Cold air and short illumination time frame – thats what dominated the flight campaign at the 31st of October 2019 in the Hainich National Park. Originally flights on all test sites were planned but this was hardly possible in this short time frame without enough light. So I covered the Huss area and the West Berka vdH site. Flying under below 8 degrees °C from the flux tower turned out to be a very very cold experience. There was also a problem with the custom stick mode of the P4R appearing and it took some time to get this sorted out – not so nice in 40m height on an atmospheric gas measurement tower (I have a P4R support case open with DJI to sort this out, the custom stick mode will not save on exit. In fact it always resets to a totally useless stick mode config. Finally I switched to stick mode 3 since this is the closest to my usual stick mode, update: DJI confirms this as a firmware bug – it will be corrected with the next firmware update for the P4R – hopefully soon). Overall some other interesting observations: this year defoliation was much quicker than last year in the Hainich National Park area. We also had some very cold days in October but overall the coloring of the deciduous beech forests started earlier (and November last year was much warmer ;)).
The flight times per battery are clearly reduced with these air temperatures. It took two batteries to get the HUSS area covered with the P4R from 100m altitude, but this was also due to the higher than normal overlap for this flight (80/80) that I dialed in in order to compensate for the defoliated status of some trees. Image alignment and SfM processing is much easier with defoliated stands when image overlap is above 80%.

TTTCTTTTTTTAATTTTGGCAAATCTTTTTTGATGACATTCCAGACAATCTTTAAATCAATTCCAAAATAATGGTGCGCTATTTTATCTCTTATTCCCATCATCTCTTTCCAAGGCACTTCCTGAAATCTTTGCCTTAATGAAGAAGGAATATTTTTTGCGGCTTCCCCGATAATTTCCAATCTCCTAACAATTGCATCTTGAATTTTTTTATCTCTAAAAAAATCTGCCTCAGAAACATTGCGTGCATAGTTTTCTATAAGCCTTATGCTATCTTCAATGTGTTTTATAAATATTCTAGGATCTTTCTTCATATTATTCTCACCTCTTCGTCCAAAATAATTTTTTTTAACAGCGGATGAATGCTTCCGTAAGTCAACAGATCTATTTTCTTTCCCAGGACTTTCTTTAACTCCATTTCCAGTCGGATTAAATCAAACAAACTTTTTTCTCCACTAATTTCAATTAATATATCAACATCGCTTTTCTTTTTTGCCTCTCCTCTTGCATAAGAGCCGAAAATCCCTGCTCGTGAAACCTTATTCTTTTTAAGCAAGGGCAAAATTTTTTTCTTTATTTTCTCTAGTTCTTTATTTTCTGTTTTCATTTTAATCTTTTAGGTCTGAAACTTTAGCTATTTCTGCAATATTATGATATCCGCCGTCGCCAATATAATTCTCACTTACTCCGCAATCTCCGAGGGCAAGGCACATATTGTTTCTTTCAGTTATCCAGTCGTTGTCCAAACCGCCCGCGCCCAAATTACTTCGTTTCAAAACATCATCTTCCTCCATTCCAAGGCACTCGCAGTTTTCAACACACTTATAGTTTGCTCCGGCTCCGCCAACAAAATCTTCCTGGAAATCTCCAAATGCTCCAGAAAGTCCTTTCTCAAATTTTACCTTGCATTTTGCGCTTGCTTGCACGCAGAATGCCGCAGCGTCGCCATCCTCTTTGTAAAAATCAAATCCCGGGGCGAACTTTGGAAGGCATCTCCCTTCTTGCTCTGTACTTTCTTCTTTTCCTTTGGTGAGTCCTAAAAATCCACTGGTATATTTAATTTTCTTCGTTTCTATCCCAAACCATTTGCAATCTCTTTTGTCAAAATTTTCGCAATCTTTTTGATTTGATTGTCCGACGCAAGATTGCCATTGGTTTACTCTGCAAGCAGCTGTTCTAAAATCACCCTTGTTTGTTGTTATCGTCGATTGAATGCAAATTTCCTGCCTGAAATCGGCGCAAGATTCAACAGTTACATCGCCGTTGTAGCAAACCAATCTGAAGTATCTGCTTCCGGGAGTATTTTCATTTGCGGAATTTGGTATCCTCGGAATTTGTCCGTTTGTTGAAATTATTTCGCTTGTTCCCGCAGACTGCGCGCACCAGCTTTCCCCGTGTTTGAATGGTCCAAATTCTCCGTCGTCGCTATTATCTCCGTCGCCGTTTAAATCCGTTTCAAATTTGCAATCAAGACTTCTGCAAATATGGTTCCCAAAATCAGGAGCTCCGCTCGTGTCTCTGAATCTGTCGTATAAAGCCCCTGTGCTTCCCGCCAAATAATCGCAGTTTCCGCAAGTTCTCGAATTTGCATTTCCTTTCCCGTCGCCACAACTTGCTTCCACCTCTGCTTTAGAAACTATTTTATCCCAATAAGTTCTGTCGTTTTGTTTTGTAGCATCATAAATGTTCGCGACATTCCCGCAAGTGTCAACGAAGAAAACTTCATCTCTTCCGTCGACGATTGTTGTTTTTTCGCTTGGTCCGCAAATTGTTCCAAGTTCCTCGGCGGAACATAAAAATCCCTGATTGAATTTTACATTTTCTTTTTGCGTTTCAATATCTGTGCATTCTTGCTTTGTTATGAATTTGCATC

Main reason for this late Oct flight campaign was to map some tree species that can be differentiated from the beech trees by later foliage coloring. This is important for the tree species reference data definition that we need for classification of the full area CIR airborne ortho mosaics for beech mortality mapping in 2019. Ash trees and maple trees show yellowish to green leave colors while the beech is mainly fully defoliated now. Only few of the understorey beech trees still show golden-brownish coloring.
mtk – first results of the species discrimination from multiseasonal RTK data sets will be shown on the DLR meeting in November 2019 in Cologne.
Planning for 2020 started. We will monitor how and where the beech trees wake up and come back in March/April/May 2020 with lots of gear and hopefully also with the P4MS that is right now in the ordering pipe.